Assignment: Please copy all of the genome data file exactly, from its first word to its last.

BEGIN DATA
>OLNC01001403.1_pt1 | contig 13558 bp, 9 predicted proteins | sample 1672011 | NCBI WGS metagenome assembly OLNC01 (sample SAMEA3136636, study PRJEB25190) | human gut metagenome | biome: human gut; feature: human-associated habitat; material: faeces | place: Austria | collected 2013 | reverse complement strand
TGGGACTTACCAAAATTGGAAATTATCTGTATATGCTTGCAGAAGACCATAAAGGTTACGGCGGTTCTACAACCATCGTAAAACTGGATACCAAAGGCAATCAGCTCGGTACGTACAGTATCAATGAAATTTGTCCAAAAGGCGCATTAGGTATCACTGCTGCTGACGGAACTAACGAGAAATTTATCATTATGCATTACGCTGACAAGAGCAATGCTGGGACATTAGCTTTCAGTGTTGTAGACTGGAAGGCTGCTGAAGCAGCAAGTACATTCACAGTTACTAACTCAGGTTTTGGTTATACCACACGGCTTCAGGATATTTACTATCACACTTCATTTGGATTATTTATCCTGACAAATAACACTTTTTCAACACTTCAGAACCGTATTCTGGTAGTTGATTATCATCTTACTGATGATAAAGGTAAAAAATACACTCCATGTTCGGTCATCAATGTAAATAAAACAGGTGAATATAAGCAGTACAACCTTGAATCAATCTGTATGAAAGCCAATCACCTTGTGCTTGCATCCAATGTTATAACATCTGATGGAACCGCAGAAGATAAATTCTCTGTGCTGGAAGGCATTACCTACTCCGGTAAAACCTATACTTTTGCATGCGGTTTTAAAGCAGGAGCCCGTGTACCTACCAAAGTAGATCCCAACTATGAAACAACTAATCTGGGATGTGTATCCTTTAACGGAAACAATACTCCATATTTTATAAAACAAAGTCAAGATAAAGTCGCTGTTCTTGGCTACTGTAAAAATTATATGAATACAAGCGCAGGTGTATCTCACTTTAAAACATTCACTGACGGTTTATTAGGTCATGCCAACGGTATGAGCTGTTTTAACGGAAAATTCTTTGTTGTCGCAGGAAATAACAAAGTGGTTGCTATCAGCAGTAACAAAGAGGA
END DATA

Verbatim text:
>OLNC01001403.1_pt1 | contig 13558 bp, 9 predicted proteins | sample 1672011 | NCBI WGS metagenome assembly OLNC01 (sample SAMEA3136636, study PRJEB25190) | human gut metagenome | biome: human gut; feature: human-associated habitat; material: faeces | place: Austria | collected 2013 | reverse complement strand
TGGGACTTACCAAAATTGGAAATTATCTGTATATGCTTGCAGAAGACCATAAAGGTTACGGCGGTTCTACAACCATCGTAAAACTGGATACCAAAGGCAATCAGCTCGGTACGTACAGTATCAATGAAATTTGTCCAAAAGGCGCATTAGGTATCACTGCTGCTGACGGAACTAACGAGAAATTTATCATTATGCATTACGCTGACAAGAGCAATGCTGGGACATTAGCTTTCAGTGTTGTAGACTGGAAGGCTGCTGAAGCAGCAAGTACATTCACAGTTACTAACTCAGGTTTTGGTTATACCACACGGCTTCAGGATATTTACTATCACACTTCATTTGGATTATTTATCCTGACAAATAACACTTTTTCAACACTTCAGAACCGTATTCTGGTAGTTGATTATCATCTTACTGATGATAAAGGTAAAAAATACACTCCATGTTCGGTCATCAATGTAAATAAAACAGGTGAATATAAGCAGTACAACCTTGAATCAATCTGTATGAAAGCCAATCACCTTGTGCTTGCATCCAATGTTATAACATCTGATGGAACCGCAGAAGATAAATTCTCTGTGCTGGAAGGCATTACCTACTCCGGTAAAACCTATACTTTTGCATGCGGTTTTAAAGCAGGAGCCCGTGTACCTACCAAAGTAGATCCCAACTATGAAACAACTAATCTGGGATGTGTATCCTTTAACGGAAACAATACTCCATATTTTATAAAACAAAGTCAAGATAAAGTCGCTGTTCTTGGCTACTGTAAAAATTATATGAATACAAGCGCAGGTGTATCTCACTTTAAAACATTCACTGACGGTTTATTAGGTCATGCCAACGGTATGAGCTGTTTTAACGGAAAATTCTTTGTTGTCGCAGGAAATAACAAAGTGGTTGCTATCAGCAGTAACAAAGAGGA